William Katz:  Urgent Agenda

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THE GREAT UNIFIER – NOT – AT 10:06 A.M. ET:   Even the liberal Washington Post is now conceding that President Obama, who came to office expecting to reach out his hands and unify a sinful America, is the most polarizing president in memory.  The numbers show it:

President Obama ran — and won — in 2008 on the idea of uniting the country. But, each of his first three years in office have marked historic highs in political polarization, with Democrats largely approving of him and Republicans deeply disapproving.

For 2011, Obama’s third year in office, an average of 80 percent of Democrats approved of the job he was doing in Gallup tracking polls, as compared to 12 percent of Republicans who felt the same way. That’s a 68-point partisan gap, the highest for any president’s third year in office — ever. (The previous high was George W. Bush in 2007, when he had a 59 percent difference in job approval ratings.)

In 2010, the partisan gap between how Obama was viewed by Democrats versus Republicans stood at 68 percent; in 2009, it was 65 percent. Both were the highest marks ever for a president’s second and first years in office, respectively.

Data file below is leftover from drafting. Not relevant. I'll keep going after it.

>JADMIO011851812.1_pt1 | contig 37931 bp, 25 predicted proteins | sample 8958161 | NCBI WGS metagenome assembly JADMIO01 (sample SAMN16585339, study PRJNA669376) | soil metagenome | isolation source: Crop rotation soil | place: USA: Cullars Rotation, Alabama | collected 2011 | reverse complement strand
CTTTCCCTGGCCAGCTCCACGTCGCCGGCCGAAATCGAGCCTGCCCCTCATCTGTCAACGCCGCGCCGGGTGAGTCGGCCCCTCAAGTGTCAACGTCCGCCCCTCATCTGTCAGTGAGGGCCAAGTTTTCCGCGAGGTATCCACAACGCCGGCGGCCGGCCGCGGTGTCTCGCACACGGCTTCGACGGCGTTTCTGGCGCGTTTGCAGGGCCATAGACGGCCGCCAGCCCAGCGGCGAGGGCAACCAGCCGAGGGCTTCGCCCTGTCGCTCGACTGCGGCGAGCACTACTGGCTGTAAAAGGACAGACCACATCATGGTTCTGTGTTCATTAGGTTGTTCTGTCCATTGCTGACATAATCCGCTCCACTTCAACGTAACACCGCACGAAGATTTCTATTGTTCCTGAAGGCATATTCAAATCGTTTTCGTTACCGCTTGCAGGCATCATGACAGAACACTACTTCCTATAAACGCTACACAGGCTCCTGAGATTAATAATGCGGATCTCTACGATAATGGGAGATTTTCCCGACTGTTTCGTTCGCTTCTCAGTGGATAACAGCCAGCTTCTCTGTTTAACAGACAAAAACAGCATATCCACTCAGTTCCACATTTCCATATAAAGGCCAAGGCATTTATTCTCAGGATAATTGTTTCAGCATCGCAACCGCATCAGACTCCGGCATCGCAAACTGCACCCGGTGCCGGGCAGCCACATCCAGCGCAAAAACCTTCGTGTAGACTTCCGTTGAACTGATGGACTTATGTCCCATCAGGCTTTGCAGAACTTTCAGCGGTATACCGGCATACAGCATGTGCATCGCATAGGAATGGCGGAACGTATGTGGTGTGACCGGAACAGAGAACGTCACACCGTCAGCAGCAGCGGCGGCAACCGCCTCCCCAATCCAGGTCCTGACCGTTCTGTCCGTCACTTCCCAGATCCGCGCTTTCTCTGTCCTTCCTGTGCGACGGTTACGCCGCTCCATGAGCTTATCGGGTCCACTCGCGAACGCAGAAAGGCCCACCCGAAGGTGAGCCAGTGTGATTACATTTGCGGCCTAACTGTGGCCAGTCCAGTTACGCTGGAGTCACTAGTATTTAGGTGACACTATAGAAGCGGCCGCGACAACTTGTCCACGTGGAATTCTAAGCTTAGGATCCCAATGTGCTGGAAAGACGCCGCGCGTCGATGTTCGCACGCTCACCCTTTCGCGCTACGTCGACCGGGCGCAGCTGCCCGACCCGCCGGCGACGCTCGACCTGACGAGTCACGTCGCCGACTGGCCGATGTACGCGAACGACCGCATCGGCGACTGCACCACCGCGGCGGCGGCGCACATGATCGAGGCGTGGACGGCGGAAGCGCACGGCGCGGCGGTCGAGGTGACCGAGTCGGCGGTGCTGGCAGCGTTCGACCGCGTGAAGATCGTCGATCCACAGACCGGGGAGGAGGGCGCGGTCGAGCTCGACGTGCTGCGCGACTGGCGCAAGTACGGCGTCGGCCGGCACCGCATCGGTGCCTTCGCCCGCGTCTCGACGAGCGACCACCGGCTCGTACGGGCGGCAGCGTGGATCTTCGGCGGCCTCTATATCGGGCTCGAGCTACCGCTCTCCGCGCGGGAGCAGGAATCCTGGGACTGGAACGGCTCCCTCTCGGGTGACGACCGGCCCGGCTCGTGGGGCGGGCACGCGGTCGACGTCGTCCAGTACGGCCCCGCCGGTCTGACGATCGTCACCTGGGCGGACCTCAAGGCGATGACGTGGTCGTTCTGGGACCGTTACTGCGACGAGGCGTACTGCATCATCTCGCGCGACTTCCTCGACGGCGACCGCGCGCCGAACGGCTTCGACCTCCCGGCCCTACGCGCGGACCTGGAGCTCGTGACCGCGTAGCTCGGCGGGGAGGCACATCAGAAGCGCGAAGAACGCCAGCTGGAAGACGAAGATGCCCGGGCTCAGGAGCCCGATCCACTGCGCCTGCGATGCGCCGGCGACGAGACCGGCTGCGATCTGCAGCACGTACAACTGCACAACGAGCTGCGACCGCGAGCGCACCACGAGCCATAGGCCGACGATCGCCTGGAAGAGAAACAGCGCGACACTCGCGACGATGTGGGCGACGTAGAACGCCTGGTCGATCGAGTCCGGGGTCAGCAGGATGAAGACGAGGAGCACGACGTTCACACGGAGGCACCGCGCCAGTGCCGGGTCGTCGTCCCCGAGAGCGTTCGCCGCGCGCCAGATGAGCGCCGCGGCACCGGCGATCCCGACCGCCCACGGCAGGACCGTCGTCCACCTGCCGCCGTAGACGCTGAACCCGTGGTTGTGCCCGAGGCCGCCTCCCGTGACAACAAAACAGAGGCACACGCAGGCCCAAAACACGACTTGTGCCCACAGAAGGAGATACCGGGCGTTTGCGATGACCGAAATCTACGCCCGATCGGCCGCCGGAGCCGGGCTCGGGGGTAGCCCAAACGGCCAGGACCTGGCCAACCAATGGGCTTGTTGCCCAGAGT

What do those numbers tell us? Put simply: that the country is hardening along more and more strict partisan lines.

COMMENT:  I think that's true, and, although I'd like to, I can't blame it all on Obama.  Our parties are becoming increasingly ideological, and increasingly run by their most rigid elements.  It is a danger.  The genius of American politics lies in its practicality, not its ideology.  Americans tend to be idealistic, but not ideological.  Historically, at least during the greater part of the Cold War, there was a general consensus on foreign policy, a consensus that's been eroding since the late 1960s. 

The only thing that can get the parties back on track is strong, popular leadership.  I believe the public is yearning for that right now, and is not getting it from either party.

January 30, 2012